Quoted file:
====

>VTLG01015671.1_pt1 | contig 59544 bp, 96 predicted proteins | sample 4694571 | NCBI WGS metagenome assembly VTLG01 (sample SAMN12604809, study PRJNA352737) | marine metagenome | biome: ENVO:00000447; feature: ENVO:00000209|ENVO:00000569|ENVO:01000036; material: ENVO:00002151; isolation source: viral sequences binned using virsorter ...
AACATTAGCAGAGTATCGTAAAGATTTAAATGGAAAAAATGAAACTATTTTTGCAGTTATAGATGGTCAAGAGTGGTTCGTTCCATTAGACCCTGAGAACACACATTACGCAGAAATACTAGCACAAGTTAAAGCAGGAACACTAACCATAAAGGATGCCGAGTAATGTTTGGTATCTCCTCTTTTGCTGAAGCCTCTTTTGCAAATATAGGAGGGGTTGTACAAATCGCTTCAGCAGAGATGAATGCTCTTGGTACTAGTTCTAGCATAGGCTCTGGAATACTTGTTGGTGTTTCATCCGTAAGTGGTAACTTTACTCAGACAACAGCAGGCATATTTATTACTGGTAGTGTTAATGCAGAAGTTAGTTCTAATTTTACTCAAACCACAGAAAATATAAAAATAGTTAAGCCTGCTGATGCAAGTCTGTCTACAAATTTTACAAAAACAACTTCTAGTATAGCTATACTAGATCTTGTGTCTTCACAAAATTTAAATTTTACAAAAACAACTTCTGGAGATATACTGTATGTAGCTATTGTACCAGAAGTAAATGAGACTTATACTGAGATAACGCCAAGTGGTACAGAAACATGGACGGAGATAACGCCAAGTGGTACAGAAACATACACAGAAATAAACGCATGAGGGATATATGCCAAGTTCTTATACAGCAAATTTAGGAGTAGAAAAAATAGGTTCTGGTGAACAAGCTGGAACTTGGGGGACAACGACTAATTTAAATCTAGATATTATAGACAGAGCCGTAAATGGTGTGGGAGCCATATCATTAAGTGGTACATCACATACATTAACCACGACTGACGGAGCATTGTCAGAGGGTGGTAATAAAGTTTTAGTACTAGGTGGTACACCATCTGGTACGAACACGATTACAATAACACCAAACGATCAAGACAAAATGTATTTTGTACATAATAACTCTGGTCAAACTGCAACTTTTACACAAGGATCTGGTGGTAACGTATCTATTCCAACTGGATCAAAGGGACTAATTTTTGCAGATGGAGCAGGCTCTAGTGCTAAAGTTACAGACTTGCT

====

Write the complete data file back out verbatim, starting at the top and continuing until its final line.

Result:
>VTLG01015671.1_pt1 | contig 59544 bp, 96 predicted proteins | sample 4694571 | NCBI WGS metagenome assembly VTLG01 (sample SAMN12604809, study PRJNA352737) | marine metagenome | biome: ENVO:00000447; feature: ENVO:00000209|ENVO:00000569|ENVO:01000036; material: ENVO:00002151; isolation source: viral sequences binned using virsorter ...
AACATTAGCAGAGTATCGTAAAGATTTAAATGGAAAAAATGAAACTATTTTTGCAGTTATAGATGGTCAAGAGTGGTTCGTTCCATTAGACCCTGAGAACACACATTACGCAGAAATACTAGCACAAGTTAAAGCAGGAACACTAACCATAAAGGATGCCGAGTAATGTTTGGTATCTCCTCTTTTGCTGAAGCCTCTTTTGCAAATATAGGAGGGGTTGTACAAATCGCTTCAGCAGAGATGAATGCTCTTGGTACTAGTTCTAGCATAGGCTCTGGAATACTTGTTGGTGTTTCATCCGTAAGTGGTAACTTTACTCAGACAACAGCAGGCATATTTATTACTGGTAGTGTTAATGCAGAAGTTAGTTCTAATTTTACTCAAACCACAGAAAATATAAAAATAGTTAAGCCTGCTGATGCAAGTCTGTCTACAAATTTTACAAAAACAACTTCTAGTATAGCTATACTAGATCTTGTGTCTTCACAAAATTTAAATTTTACAAAAACAACTTCTGGAGATATACTGTATGTAGCTATTGTACCAGAAGTAAATGAGACTTATACTGAGATAACGCCAAGTGGTACAGAAACATGGACGGAGATAACGCCAAGTGGTACAGAAACATACACAGAAATAAACGCATGAGGGATATATGCCAAGTTCTTATACAGCAAATTTAGGAGTAGAAAAAATAGGTTCTGGTGAACAAGCTGGAACTTGGGGGACAACGACTAATTTAAATCTAGATATTATAGACAGAGCCGTAAATGGTGTGGGAGCCATATCATTAAGTGGTACATCACATACATTAACCACGACTGACGGAGCATTGTCAGAGGGTGGTAATAAAGTTTTAGTACTAGGTGGTACACCATCTGGTACGAACACGATTACAATAACACCAAACGATCAAGACAAAATGTATTTTGTACATAATAACTCTGGTCAAACTGCAACTTTTACACAAGGATCTGGTGGTAACGTATCTATTCCAACTGGATCAAAGGGACTAATTTTTGCAGATGGAGCAGGCTCTAGTGCTAAAGTTACAGACTTGCT